Sometimes, that element of his work requires 24-hour shifts, mostly over the weekend, though he has to take fewer of those than he did earlier in his training and career. When he works a long shift, he says, the main difference is that he ends up eating a lot more cafeteria food than usual, watching television, or studying during his downtime—and sleeping whenever he can grab a brief rest. We chatted in one of Johns Hopkins’ call rooms, which look something like an ultra-efficiency hotel room, designed for just this purpose. Though it was pleasant enough, it didn’t appear to be designed to encourage deep rest. “I’ll admit … I can get a little grumpy. I don’t know who doesn’t,” Mushlin explains, adding that he tends to wake himself up if he’s been dozing uninterrupted for too long, worried that he’s somehow slept though an emergency.

Whatever he’s doing, capturing and communicating the complexities of the brain can be difficult, especially when you’re speaking to parents who are worried about their children’s well-being. “If you break a bone, it heals,” Mushlin says. But brains—especially the brains of young children—can respond unpredictably to surgical intervention. That’s all the more important because, as he puts it, the brain is central to what makes us ourselves: “If you damage that tissue, there’s not some secret you hiding out in the soul somewhere waiting to come out. … That concept of what created you is now altered forever.”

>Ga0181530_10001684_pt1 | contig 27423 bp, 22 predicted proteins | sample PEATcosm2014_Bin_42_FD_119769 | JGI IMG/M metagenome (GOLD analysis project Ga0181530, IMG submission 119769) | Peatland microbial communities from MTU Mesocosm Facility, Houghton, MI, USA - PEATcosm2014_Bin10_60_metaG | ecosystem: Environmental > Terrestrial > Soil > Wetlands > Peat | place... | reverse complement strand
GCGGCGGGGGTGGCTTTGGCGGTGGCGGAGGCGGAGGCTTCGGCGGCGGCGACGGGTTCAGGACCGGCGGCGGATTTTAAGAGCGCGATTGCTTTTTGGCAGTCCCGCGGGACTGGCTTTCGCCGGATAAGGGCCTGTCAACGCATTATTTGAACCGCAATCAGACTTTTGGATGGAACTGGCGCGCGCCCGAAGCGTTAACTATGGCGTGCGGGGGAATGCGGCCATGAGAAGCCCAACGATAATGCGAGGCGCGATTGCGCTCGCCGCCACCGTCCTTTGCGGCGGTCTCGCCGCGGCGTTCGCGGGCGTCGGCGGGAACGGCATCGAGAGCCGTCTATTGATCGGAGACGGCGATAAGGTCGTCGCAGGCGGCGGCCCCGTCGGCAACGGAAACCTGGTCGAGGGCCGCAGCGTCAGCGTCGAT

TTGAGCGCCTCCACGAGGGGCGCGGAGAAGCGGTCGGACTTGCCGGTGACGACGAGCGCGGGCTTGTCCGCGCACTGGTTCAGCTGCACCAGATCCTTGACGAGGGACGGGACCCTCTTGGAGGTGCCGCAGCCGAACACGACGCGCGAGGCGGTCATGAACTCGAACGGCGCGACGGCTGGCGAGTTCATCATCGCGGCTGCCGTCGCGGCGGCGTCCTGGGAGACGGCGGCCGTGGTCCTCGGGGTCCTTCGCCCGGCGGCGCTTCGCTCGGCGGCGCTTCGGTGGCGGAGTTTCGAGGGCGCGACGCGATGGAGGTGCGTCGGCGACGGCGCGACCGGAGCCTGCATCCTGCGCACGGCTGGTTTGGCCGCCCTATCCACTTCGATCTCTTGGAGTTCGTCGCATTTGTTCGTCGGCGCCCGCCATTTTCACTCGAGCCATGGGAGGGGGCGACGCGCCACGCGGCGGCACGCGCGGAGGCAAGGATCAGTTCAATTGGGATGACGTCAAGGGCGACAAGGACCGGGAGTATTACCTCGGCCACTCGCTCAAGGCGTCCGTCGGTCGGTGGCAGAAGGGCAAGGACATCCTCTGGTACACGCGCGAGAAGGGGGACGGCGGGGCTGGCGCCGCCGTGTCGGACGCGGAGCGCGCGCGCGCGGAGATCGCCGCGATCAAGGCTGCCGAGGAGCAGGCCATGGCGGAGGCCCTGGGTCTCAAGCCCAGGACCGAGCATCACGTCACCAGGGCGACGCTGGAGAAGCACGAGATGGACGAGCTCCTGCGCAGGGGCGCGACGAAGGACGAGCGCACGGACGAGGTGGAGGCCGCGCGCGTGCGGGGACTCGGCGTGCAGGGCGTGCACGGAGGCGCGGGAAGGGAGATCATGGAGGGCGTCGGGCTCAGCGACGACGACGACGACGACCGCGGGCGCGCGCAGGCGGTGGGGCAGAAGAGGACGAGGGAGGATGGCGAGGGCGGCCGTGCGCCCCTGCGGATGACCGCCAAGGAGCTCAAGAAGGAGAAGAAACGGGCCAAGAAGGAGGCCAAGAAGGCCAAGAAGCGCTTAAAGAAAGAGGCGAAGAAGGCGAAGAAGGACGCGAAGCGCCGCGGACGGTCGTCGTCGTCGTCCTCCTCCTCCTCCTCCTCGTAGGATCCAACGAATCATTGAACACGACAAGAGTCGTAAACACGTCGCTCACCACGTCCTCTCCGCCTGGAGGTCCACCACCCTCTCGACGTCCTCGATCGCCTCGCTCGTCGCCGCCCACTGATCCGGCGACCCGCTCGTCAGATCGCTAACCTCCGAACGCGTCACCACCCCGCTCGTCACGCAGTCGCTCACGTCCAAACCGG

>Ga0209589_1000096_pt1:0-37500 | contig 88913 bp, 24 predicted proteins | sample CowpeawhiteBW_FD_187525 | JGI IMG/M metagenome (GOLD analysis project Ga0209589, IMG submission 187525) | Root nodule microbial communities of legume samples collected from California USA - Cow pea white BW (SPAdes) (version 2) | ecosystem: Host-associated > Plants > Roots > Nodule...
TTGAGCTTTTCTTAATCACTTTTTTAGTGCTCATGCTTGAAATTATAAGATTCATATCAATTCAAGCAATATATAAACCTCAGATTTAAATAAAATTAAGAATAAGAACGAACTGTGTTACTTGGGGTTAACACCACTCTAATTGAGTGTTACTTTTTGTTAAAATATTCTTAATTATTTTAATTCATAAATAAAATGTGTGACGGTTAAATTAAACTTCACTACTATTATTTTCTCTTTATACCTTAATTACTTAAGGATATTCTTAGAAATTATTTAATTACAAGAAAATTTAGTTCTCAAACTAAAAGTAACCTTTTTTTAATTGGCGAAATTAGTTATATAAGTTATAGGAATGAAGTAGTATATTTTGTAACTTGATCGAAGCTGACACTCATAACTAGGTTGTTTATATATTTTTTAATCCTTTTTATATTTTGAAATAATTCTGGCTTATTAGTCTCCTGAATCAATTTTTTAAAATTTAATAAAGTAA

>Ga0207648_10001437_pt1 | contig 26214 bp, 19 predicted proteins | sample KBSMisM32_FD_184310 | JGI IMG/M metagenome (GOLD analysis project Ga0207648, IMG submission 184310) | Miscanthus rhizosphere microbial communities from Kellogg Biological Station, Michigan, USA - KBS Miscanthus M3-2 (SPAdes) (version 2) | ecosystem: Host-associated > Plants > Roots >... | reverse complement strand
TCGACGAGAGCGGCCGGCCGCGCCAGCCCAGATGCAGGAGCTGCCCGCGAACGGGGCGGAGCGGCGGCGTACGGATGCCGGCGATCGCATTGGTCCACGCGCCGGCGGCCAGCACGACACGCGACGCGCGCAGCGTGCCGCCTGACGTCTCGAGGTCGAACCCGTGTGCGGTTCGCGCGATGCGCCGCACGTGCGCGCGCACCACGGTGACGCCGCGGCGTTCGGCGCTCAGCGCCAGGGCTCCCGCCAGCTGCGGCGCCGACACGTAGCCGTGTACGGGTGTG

That said, he doesn’t currently spend as much time interacting with parents as he does with children. While the hospital can’t function without residents like Mushlin, he acknowledges that the parents of his young patients mostly interact with his attending physician, at least initially. However involved those doctors may be in the surgical process, “We are not the stars of the show before surgery,” he says.

After a procedure is complete, though, he and his colleagues have more direct interaction with patients when they’re checking up on them and monitoring their progress. Sometimes, he claims, they manage to build relationships with patients along the way: “Part of the process of being a physician is having that connection.”

Though he still fondly recalls the magic of seeing a brain for the first time, some elements of the experience have grown routine over the years. At some point, all brains start to look the same—so much so that he laughs off a pop-science factoid I had heard somewhere about the folds of individual brains being as unique as fingerprints. For all their subtle mysteries, Mushlin tells us, brains are just brains.

You can listen to our full conversation with Mushlin via the player above. Then, in a Slate Plus extra, Mushlin tells us what it’s like to operate in the shadow of Baltimore’s most famous neurosurgeon, Dr. Ben Carson. If you’re a member, enjoy bonus segments and interview transcripts from Working, plus other great podcast exclusives. Start your two-week free trial at